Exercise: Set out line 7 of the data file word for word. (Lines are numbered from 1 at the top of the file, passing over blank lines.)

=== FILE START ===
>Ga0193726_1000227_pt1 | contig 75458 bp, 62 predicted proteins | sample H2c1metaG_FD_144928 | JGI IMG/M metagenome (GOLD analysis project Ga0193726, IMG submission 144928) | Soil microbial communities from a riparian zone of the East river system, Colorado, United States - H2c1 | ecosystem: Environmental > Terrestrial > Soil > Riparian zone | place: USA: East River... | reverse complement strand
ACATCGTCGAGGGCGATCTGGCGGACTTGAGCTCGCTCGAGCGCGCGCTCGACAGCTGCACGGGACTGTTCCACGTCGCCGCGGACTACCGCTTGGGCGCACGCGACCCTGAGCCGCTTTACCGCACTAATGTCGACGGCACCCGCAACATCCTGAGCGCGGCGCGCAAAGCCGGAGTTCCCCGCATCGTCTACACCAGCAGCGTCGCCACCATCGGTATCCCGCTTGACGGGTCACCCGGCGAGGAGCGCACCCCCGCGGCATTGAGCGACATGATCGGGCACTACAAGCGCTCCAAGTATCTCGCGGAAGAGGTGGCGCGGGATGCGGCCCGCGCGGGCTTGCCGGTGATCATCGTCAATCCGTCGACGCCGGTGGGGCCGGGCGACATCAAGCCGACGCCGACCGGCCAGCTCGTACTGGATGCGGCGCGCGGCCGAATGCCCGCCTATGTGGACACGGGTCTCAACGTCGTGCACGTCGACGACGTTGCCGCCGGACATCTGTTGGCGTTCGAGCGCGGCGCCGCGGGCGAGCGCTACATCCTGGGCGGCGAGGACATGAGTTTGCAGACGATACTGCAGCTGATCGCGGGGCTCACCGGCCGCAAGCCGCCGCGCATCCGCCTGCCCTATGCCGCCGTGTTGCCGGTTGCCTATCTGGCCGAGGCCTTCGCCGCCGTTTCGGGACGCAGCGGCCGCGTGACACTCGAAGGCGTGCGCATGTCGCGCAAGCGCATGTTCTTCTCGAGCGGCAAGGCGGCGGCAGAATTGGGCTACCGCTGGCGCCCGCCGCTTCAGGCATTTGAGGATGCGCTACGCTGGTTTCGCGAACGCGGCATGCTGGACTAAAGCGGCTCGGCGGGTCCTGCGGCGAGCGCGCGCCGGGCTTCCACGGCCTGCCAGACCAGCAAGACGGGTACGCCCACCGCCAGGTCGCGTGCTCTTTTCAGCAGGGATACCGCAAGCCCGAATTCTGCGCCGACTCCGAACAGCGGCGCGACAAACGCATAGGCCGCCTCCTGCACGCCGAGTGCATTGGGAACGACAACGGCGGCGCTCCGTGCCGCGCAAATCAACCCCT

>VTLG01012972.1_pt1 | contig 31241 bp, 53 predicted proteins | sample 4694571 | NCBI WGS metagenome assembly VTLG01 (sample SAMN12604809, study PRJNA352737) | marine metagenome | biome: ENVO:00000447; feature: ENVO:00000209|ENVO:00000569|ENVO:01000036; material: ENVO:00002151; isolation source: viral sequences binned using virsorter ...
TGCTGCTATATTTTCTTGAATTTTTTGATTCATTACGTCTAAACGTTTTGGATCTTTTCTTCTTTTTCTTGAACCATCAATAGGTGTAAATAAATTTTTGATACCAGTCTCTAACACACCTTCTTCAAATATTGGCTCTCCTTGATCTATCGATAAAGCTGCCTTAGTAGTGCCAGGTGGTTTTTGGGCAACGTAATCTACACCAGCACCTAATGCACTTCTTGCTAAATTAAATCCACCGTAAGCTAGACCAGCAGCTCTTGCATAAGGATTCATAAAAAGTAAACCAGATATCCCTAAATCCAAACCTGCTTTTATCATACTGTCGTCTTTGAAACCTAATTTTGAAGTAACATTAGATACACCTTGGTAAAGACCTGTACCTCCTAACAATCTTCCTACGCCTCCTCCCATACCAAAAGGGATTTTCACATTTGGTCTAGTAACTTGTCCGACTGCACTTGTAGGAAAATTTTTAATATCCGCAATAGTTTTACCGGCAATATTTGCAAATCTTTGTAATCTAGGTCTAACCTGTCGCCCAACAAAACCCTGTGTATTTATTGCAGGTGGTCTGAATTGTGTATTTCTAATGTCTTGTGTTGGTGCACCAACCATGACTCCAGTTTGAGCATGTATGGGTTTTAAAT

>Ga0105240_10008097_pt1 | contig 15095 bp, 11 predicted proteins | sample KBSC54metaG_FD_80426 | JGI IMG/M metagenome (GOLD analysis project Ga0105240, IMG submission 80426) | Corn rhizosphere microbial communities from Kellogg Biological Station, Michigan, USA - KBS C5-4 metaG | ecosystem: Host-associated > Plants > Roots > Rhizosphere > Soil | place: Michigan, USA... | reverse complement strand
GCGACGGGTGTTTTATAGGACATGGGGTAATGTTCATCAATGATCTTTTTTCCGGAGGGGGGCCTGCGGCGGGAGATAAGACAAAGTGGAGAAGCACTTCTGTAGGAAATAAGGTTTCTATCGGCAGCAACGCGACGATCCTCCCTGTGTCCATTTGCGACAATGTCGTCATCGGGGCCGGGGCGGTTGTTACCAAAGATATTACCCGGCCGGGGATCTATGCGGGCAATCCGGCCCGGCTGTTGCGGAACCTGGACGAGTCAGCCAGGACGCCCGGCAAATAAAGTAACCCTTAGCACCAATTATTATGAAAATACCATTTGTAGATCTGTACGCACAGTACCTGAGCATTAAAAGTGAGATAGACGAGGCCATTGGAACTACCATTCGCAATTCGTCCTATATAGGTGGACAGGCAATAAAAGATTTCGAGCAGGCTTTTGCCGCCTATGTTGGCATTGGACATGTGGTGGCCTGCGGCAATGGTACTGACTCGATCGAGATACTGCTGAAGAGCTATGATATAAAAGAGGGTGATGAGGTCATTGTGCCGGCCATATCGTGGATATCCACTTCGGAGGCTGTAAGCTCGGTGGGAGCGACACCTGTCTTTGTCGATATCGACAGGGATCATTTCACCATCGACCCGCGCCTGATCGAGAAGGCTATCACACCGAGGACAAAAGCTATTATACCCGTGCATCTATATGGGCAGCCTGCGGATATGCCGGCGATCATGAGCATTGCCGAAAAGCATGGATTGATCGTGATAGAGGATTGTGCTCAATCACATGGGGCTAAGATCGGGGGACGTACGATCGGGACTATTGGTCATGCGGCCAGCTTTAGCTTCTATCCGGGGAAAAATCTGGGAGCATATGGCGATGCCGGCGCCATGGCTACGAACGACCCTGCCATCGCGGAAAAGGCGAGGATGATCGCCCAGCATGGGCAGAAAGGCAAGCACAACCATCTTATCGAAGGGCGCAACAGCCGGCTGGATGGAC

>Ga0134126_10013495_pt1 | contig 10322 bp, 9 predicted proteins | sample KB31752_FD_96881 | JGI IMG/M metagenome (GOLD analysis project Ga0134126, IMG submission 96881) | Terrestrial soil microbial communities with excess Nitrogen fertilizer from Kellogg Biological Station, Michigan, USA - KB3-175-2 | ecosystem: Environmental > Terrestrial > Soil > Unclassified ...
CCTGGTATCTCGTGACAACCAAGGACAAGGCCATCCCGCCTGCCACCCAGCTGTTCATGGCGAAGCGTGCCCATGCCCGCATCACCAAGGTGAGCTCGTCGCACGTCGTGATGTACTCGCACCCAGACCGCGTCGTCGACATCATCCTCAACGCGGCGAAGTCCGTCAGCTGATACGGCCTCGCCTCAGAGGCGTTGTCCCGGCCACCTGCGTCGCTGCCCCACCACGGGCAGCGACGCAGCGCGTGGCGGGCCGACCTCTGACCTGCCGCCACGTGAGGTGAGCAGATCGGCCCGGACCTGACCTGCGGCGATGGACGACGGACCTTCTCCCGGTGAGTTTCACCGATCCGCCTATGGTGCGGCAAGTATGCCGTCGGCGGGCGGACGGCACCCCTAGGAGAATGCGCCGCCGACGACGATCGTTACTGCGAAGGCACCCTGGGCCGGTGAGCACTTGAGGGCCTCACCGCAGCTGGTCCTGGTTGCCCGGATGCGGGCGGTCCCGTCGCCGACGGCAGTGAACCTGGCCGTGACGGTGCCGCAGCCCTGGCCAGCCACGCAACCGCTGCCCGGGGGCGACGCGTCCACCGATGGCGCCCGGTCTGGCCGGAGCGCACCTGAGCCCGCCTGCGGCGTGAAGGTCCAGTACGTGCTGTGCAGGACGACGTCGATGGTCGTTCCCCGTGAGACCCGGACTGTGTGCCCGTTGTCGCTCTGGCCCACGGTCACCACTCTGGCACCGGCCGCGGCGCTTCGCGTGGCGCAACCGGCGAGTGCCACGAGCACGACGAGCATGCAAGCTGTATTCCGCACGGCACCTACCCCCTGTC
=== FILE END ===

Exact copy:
>Ga0134126_10013495_pt1 | contig 10322 bp, 9 predicted proteins | sample KB31752_FD_96881 | JGI IMG/M metagenome (GOLD analysis project Ga0134126, IMG submission 96881) | Terrestrial soil microbial communities with excess Nitrogen fertilizer from Kellogg Biological Station, Michigan, USA - KB3-175-2 | ecosystem: Environmental > Terrestrial > Soil > Unclassified ...